It is probably the most iconic and most photographed of all the islands thanks to the stunning landscape of the caldera, particularly from the observation point of the main Island, Santorini. The pathway from the main town of Thira up to the northern point of Oia frames this stunning view. The view can be enjoyed simply, intermittently there are benches to sit at along the route or expensively sipping drinks at one of the many bars that spill over the edges of the white cliffs. The classic time to observe the natural theatre of this place is at sunset, as the colours run across the darkening sky. A slower golden Greek version of the Northern lights.

The town of Thira itself is touristic with shops and bars dominating the cobbled streets. Further inland is the islands main bus depot where you can journey to some of the beach areas such as Kamari and travel north to Oia, again a beautiful place to observe the sunset.

A cable car or a donkey will take you down from Thira to the main harbour. It is at this point that passengers from many of the cruise ships land on small boats as their ship anchors between Santorini and the volcanic island of Nea Kamini. Further along the coastline is the ferry terminal and it is here that the journey to the other islands begin.

In the town of Thira, at the ticket office, on a chalk board the weeks sailings are listed, days, routes, lines. It is take your pick time and the options are universally wonderful. Santorini for me was a place of great beauty and anticipation. Another new beginning. Another adventure.

The sense of excitement as I waited a day later to board the ferry was huge. Lines meandered  as people waited for the Ferry’s arrival. On the horizon, the outline of the boat got bigger and clearer and before longer its height and scale lifted my head, eyes squinting in the sun. With remarkable efficiency, hundreds of passengers spewed out and I ran on. Before long I was at my seat on the top deck as the boat turned and started on its way.

Infused by Lisbon

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I got to the apartment block I was staying in in Bairro Alto, Lisbon to find the door locked and a sign directing me to call the manager. My phone battery had died on the train from Coimbra and faced with a trek to a supportive coffee shop to charge and call, I banged on the door. I heard the lock on a door click and an elderly woman appeared in the hallway.

She opened the front door and beckoned me in. Once inside she smiled and looked me up and down. Guessing I wasn’t there to take an electric meter reading she pointed at the wall and a copy of the same sign I’d seen outside. I pointed at my dead phone, she chuckled and went back into her apartment, emerging with a cordless phone. No sooner had she started dialling than the main door opened and, I presumed, the manager walked in. A few words in Portuguese, a thank-you from me and she disappeared.

On this trip I was booking as I went, searching for somewhere to stay ahead after deciding where I was going. In Porto and Coimbra it was budget hotels. This time I chose a ‘budget’ apartment and was delighted to get the keys to a 2 bedroom modern duplex apartment. With a balcony overlooking the cobbled streets it was a great location for 3 days.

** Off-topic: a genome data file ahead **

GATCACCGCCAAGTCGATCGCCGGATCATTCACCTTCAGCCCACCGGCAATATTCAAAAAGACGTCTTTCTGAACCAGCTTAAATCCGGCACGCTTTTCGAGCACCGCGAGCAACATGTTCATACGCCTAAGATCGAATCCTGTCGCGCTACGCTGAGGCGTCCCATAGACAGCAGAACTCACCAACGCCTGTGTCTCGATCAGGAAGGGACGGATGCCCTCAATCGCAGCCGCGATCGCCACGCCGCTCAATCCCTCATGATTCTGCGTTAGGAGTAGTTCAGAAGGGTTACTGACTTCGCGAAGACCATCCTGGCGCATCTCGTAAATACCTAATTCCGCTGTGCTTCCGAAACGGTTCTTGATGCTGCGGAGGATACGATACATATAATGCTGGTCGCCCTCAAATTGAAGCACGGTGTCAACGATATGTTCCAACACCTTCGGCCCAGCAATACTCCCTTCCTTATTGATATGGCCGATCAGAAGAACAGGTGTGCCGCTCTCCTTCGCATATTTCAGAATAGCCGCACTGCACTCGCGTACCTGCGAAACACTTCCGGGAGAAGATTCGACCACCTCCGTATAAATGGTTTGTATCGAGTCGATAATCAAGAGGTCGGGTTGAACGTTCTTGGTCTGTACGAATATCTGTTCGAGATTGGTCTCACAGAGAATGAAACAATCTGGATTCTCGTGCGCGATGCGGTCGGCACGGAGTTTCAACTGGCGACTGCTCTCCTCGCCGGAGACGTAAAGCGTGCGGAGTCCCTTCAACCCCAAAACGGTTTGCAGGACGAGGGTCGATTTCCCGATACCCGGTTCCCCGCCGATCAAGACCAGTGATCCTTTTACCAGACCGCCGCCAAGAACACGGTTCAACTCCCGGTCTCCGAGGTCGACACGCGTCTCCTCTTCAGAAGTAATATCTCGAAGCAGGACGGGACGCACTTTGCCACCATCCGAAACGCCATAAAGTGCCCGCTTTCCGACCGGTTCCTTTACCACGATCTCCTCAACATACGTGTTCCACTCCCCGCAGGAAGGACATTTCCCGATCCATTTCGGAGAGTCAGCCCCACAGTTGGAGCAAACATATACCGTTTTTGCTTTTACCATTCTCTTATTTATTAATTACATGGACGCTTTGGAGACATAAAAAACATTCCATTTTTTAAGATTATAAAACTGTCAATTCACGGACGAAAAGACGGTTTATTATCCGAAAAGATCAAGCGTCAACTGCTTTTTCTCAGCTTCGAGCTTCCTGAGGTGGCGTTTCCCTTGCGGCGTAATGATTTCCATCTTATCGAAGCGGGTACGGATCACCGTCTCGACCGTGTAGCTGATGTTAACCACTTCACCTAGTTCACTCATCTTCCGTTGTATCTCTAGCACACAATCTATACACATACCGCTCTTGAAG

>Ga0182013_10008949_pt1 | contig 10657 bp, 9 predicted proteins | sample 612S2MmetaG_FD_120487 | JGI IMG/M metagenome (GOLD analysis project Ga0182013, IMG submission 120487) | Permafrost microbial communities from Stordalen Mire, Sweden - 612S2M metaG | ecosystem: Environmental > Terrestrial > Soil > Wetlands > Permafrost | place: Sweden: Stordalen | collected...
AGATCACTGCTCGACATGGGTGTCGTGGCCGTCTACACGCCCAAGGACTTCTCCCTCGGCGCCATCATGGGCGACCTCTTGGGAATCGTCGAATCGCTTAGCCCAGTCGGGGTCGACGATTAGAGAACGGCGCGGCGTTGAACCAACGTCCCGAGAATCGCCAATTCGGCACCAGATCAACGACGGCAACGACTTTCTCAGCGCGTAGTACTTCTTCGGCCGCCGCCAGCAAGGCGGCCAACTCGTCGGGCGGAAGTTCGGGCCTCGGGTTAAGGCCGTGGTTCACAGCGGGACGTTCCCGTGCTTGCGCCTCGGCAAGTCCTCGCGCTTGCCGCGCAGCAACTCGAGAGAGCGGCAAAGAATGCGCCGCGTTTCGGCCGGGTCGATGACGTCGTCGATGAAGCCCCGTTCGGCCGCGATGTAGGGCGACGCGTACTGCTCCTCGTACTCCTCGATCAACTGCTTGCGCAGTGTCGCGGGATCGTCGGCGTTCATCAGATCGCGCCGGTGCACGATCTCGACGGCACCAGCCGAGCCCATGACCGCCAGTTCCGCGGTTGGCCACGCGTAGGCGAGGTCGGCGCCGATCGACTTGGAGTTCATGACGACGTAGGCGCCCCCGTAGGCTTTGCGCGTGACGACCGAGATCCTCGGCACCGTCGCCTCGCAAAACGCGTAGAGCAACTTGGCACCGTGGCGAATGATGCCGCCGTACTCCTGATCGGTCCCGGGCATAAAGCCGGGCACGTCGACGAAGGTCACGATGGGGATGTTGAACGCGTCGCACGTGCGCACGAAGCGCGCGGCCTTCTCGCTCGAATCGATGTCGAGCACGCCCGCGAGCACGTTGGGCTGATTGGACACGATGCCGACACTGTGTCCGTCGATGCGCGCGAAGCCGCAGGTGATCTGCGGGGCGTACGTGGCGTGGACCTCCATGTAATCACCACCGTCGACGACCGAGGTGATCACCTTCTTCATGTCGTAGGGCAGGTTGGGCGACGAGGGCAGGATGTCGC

As someone who likes to walk a lot around cities, I love the way neighbourhoods interact and mesh together. Lisbon doesn’t disappoint in the interest in its streets from the grid street layout of the Baixa and its magnificent boulevards and squares to the winding climbing streets of Alfama. If Baixa is wide and open, proud and on display, Alfama is a place to hide and this is probably what a lot of people did years and years ago as it has the reputation of being the place where crooks hid in houses of ill repute. Now of course it is a gorgeous mix of small bars, shops and restaurants leading up to the castle. Baixa is the grand centre of Lisbon where many of the attractions sit and you can find collections of shops selling the wares of trades on streets named after them. The Santa Justa lift, an iron elevator in the centre of Baixa lifts you to Carmo Square and one of the many points in the city where you can start to see the stunning views Lisbon offers.

Away from the intensity of the immediate city, there are opportunities to get some space in the city, a walk along the Tagus River and a tram out to Belem is a beautiful opportunity to be quiet and enjoy the stunning architecture and views

Bairro Alto in my experience was not a place of great quiet, but I loved the social aspect of this neighbourhood. There are fantastic places to eat where you can sit outside and enjoy beautiful food and of course drink. Lisbon is where I discovered Ginja, a gorgeous syrupy liqueur made from the cherry like ginja berries. I liked it so much I bought bottles of it for the apartment, a fantastic way to end the night on the balcony watching the drinkers below spill out on to the street from the tiny bars. What I would say is in some of the areas of Bairro Alto it really starts to come alive at 1-3 am. Many nights as I’d decided to head to bed I was stopped in my tracks by the sound of laughter, music. Most nights I decided if you can’t beat them, join them. Drink in hand I had the perfect vantage point for the party.